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"Canada can, within a positive friendly atmosphere, ask the Chinese government to resolve the Tibetan situation."

Op-Ed: Did Britain Just Sell Tibet?

November 26, 2008

By Robert Barnett
The New York Times
November 25, 2008

THE financial crisis is going to do more than increase unemployment,
bankruptcy and homelessness. It is also likely to reshape
international alignments, sometimes in ways that we would not expect.

As Western powers struggle with the huge scale of the measures needed
to revive their economies, they have turned increasingly to China.
Last month, for example, Gordon Brown, the British prime minister,
asked China to give money to the International Monetary Fund, in
return for which Beijing would expect an increase in its voting share.

Now there is speculation that a trade-off for this arrangement
involved a major shift in the British position on Tibet, whose
leading representatives in exile this weekend called on their leader,
the Dalai Lama, to stop sending envoys to Beijing — bringing the
faltering talks between China and the exiles to a standstill.

The exiles' decision followed an announcement on Oct. 29 by David
Miliband, the British foreign secretary, that after almost a century
of recognizing Tibet as an autonomous entity, Britain had changed its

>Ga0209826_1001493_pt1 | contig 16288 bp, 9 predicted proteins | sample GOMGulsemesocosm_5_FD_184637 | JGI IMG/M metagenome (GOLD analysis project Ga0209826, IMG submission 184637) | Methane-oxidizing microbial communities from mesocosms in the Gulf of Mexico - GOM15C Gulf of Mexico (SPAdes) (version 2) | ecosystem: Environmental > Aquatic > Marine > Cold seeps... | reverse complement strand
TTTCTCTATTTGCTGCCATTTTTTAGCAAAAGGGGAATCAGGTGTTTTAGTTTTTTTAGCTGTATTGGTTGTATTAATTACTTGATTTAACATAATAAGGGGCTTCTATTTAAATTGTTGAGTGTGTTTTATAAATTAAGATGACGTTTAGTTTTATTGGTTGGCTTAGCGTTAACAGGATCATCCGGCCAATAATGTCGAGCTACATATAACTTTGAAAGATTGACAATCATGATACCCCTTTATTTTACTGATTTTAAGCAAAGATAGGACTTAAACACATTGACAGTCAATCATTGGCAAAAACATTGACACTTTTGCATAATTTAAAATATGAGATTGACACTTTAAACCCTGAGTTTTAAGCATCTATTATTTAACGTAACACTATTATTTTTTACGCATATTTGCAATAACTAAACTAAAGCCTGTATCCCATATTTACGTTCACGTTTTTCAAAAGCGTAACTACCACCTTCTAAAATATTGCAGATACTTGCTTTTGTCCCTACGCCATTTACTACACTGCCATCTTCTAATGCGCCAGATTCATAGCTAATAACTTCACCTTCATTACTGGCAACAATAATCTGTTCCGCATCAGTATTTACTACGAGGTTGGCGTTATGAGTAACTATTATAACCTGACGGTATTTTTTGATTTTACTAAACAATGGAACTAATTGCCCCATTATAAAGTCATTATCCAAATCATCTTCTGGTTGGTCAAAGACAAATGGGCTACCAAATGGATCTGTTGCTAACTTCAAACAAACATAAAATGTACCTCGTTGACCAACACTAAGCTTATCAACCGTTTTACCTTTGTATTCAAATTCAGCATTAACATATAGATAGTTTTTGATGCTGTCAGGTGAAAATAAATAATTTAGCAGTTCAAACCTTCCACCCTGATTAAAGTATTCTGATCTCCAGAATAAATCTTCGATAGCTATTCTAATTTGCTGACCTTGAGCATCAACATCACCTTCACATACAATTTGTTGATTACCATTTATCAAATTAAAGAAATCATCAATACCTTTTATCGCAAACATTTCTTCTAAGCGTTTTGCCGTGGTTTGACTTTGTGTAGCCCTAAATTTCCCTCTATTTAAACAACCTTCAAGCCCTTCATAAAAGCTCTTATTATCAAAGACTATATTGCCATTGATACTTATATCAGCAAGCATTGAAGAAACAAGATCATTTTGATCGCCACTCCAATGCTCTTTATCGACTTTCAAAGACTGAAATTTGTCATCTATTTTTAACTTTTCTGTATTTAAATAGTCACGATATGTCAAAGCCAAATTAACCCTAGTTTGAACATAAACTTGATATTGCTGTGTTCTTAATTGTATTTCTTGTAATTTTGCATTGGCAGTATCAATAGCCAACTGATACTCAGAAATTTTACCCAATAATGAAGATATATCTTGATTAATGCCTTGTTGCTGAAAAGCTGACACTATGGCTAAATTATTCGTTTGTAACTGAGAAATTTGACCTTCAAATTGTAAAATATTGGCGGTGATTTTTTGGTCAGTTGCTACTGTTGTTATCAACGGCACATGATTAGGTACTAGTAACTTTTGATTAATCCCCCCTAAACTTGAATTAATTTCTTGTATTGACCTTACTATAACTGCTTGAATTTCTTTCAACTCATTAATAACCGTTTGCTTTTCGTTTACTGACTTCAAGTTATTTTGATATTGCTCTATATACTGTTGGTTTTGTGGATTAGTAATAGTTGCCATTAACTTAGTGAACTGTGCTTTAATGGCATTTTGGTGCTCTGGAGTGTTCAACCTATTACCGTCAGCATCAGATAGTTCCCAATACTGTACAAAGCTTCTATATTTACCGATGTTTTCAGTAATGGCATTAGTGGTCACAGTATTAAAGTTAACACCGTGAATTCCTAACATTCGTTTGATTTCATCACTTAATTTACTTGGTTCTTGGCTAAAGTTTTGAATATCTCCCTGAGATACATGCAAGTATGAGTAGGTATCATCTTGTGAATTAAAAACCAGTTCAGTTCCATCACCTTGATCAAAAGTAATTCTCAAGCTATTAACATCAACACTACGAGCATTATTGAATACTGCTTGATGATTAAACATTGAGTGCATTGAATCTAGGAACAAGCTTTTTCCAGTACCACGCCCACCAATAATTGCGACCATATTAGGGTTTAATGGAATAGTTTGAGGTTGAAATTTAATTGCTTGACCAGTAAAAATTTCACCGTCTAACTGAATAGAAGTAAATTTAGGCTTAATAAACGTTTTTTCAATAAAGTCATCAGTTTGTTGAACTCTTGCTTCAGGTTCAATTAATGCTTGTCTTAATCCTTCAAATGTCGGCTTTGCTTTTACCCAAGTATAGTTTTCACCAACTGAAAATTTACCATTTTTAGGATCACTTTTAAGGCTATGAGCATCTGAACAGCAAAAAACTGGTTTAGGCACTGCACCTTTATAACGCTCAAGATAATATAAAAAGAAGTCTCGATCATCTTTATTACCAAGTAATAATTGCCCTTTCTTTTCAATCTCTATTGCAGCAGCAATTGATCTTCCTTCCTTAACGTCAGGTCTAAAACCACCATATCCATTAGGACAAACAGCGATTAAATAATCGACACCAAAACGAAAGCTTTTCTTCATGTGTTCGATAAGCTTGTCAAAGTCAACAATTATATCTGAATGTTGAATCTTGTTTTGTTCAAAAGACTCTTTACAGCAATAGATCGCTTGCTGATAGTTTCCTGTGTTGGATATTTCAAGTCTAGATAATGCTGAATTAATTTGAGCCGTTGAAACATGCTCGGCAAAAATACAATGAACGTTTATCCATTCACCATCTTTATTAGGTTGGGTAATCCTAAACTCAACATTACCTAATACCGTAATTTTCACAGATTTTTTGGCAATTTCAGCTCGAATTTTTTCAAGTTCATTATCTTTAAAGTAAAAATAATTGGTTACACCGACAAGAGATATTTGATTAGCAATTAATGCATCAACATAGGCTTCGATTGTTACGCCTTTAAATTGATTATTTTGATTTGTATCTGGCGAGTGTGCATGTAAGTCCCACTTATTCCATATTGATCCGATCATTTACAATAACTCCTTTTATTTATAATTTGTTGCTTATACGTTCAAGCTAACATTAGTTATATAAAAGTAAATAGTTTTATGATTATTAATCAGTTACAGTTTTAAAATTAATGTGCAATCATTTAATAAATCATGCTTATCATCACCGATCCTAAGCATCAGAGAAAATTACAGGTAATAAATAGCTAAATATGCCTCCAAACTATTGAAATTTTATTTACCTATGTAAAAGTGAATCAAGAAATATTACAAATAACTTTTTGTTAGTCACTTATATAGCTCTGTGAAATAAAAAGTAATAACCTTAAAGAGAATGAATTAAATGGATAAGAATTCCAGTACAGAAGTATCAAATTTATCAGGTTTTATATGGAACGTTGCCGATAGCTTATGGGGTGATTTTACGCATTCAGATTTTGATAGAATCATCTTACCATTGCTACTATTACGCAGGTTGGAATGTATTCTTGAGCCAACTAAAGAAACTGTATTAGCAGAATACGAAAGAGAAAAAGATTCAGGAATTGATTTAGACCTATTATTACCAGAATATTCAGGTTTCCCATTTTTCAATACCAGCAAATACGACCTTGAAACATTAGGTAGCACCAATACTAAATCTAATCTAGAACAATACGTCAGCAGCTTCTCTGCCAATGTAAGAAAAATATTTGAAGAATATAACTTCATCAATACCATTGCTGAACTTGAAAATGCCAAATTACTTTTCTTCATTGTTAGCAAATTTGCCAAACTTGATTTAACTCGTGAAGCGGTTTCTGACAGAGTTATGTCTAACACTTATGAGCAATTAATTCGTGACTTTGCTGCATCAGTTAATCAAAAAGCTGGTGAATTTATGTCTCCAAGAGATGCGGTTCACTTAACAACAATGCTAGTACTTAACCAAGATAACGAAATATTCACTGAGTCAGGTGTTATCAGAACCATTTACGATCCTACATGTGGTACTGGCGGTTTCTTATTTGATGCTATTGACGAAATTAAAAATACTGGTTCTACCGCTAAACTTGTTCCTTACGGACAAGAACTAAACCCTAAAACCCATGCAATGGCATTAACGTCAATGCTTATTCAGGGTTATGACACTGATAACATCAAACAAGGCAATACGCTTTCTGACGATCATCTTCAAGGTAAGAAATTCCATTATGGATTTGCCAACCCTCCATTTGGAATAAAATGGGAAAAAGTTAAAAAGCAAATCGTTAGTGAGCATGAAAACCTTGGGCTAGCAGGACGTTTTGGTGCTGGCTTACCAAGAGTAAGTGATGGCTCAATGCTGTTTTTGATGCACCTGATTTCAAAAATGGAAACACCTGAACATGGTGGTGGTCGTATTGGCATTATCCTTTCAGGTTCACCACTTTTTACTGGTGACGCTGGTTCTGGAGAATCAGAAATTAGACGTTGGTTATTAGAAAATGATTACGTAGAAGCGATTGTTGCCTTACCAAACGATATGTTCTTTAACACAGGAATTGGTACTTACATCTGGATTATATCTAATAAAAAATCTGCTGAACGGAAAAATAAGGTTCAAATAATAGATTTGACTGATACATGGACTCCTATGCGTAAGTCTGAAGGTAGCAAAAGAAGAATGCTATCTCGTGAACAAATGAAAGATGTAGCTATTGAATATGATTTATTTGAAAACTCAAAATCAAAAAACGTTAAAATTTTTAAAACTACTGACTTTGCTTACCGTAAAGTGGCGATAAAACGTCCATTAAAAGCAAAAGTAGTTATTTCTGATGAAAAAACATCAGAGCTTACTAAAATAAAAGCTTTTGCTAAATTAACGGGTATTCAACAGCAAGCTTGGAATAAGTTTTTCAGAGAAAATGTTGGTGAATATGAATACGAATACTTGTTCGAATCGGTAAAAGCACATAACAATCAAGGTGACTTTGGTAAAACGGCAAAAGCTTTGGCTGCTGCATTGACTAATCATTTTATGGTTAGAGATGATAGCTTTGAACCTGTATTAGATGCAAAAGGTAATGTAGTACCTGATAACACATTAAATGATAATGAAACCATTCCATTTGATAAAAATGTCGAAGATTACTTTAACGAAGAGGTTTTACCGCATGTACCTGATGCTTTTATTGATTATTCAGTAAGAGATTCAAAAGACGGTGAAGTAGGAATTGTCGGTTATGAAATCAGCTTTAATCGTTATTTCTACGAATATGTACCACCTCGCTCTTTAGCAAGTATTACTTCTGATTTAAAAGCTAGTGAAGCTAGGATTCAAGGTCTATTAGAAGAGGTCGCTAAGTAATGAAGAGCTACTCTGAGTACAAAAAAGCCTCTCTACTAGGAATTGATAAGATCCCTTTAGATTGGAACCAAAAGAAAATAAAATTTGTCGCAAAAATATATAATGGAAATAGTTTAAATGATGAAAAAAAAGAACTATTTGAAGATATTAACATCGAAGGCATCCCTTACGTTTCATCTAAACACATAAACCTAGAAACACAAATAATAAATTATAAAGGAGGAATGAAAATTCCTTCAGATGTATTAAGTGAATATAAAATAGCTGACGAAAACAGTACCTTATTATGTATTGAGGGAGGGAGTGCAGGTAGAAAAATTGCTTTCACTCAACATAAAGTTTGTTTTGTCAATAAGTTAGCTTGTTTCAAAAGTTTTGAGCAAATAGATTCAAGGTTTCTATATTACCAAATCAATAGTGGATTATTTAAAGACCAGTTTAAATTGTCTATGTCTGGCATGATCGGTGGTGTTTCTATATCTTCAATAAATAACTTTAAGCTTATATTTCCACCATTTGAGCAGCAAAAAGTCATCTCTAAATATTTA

mind. Mr. Miliband said that Britain had decided to recognize Tibet
as part of the People's Republic of China. He even apologized that
Britain had not done so earlier.

Until that day, the British had described Tibet as autonomous, with
China having a "special position" there. This formula did not endorse
the Tibetan claim to independence. But it meant that in the British
view China's control over Tibet was limited to a condition once known
as suzerainty, somewhat similar to administering a protectorate.
Britain, alone among major powers, had exchanged official agreements
with the Tibetan government before the Chinese takeover in 1951, so
it could scarcely have said otherwise unless it was to vitiate those

After the People's Republic of China joined the United Nations in
1971, British politicians refrained from referring to their country's
recognition of Tibet's autonomy to avoid embarrassing Beijing. But
that didn't make it less significant. It remained the silent but
enduring legal basis for 30 years of talks between the Dalai Lama and
Beijing, in which the Tibetans have called only for autonomy and not
independence — a position that a conference of Tibetan exiles in
India reaffirmed on Saturday.

Mr. Miliband described the British position as an anachronism and a
colonial legacy. It certainly emerged out of a shabby episode in
colonial history, Francis Younghusband's cavalier invasion of Tibet
in 1903. But the British description of Tibet's status in the era
before the modern nation-state was more finely tuned than the
versions claimed by Beijing or many exiles, and it was close to the
findings of most historians.